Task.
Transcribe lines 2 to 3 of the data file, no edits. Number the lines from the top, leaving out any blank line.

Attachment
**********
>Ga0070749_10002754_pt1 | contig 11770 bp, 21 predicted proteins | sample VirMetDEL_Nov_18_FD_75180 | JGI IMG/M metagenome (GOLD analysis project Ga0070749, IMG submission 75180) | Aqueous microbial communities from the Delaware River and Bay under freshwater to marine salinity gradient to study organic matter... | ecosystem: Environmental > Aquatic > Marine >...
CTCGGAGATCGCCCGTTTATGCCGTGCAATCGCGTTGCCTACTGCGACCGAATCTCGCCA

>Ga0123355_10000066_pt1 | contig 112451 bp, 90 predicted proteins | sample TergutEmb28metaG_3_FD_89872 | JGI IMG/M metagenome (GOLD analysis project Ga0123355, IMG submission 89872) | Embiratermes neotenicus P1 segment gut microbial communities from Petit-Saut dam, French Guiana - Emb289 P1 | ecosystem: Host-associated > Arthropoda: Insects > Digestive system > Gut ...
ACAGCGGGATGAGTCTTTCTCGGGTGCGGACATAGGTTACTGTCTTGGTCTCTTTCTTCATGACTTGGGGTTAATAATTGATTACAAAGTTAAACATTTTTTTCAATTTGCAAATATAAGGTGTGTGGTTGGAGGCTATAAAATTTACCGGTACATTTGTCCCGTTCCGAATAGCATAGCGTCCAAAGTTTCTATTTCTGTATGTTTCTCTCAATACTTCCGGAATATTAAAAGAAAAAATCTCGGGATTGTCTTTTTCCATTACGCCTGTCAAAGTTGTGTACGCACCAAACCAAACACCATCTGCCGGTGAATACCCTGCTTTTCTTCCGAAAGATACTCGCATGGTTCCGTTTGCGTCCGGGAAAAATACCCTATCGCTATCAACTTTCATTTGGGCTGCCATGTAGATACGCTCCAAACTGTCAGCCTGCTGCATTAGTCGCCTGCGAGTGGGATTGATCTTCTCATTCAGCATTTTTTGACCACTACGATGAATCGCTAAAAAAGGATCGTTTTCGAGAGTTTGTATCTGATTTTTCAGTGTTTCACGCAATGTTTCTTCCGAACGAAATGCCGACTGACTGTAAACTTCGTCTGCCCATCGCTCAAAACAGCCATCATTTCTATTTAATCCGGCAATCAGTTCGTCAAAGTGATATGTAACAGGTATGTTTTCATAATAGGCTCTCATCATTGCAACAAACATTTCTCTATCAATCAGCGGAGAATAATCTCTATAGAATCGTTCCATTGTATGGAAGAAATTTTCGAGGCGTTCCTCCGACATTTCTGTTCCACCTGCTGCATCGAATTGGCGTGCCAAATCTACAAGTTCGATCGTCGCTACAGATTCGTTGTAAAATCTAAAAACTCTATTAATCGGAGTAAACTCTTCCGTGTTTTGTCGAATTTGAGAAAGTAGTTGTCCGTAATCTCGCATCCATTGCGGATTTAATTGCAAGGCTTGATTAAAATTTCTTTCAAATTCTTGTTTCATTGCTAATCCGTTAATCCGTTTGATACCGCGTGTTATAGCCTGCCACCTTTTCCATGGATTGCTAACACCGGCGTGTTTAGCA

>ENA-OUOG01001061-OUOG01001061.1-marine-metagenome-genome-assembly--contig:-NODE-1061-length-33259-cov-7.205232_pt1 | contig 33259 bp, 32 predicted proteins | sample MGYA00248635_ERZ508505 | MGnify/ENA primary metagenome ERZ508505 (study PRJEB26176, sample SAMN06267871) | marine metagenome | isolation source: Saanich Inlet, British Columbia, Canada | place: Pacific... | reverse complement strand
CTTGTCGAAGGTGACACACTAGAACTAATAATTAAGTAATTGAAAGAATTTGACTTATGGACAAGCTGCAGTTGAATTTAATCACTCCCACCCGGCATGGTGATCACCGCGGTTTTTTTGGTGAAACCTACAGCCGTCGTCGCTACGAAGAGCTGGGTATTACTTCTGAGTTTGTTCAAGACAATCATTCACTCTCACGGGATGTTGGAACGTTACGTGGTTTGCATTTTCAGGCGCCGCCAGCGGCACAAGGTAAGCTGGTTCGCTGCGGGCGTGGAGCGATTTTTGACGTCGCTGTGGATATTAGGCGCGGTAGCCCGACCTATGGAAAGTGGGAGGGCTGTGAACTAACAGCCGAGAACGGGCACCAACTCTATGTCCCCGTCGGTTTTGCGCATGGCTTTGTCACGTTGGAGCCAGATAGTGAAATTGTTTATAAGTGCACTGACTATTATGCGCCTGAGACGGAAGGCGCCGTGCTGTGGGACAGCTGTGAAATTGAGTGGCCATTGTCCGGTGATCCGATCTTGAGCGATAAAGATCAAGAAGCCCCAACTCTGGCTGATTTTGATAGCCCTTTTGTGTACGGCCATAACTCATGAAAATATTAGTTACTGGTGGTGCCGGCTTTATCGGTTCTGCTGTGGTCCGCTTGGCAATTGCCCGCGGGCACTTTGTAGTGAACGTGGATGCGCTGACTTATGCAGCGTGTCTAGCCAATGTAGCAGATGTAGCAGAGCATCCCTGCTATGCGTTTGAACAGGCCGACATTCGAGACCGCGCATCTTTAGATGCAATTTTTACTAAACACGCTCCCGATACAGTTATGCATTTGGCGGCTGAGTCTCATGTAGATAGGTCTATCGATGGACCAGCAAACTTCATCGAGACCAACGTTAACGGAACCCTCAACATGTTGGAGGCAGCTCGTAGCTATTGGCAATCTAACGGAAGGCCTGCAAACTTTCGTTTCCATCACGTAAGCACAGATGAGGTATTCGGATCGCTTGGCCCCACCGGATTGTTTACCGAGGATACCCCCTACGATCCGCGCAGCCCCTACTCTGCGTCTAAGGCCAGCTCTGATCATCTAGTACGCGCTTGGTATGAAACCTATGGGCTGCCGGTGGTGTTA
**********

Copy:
CTCGGAGATCGCCCGTTTATGCCGTGCAATCGCGTTGCCTACTGCGACCGAATCTCGCCA

>Ga0123355_10000066_pt1 | contig 112451 bp, 90 predicted proteins | sample TergutEmb28metaG_3_FD_89872 | JGI IMG/M metagenome (GOLD analysis project Ga0123355, IMG submission 89872) | Embiratermes neotenicus P1 segment gut microbial communities from Petit-Saut dam, French Guiana - Emb289 P1 | ecosystem: Host-associated > Arthropoda: Insects > Digestive system > Gut ...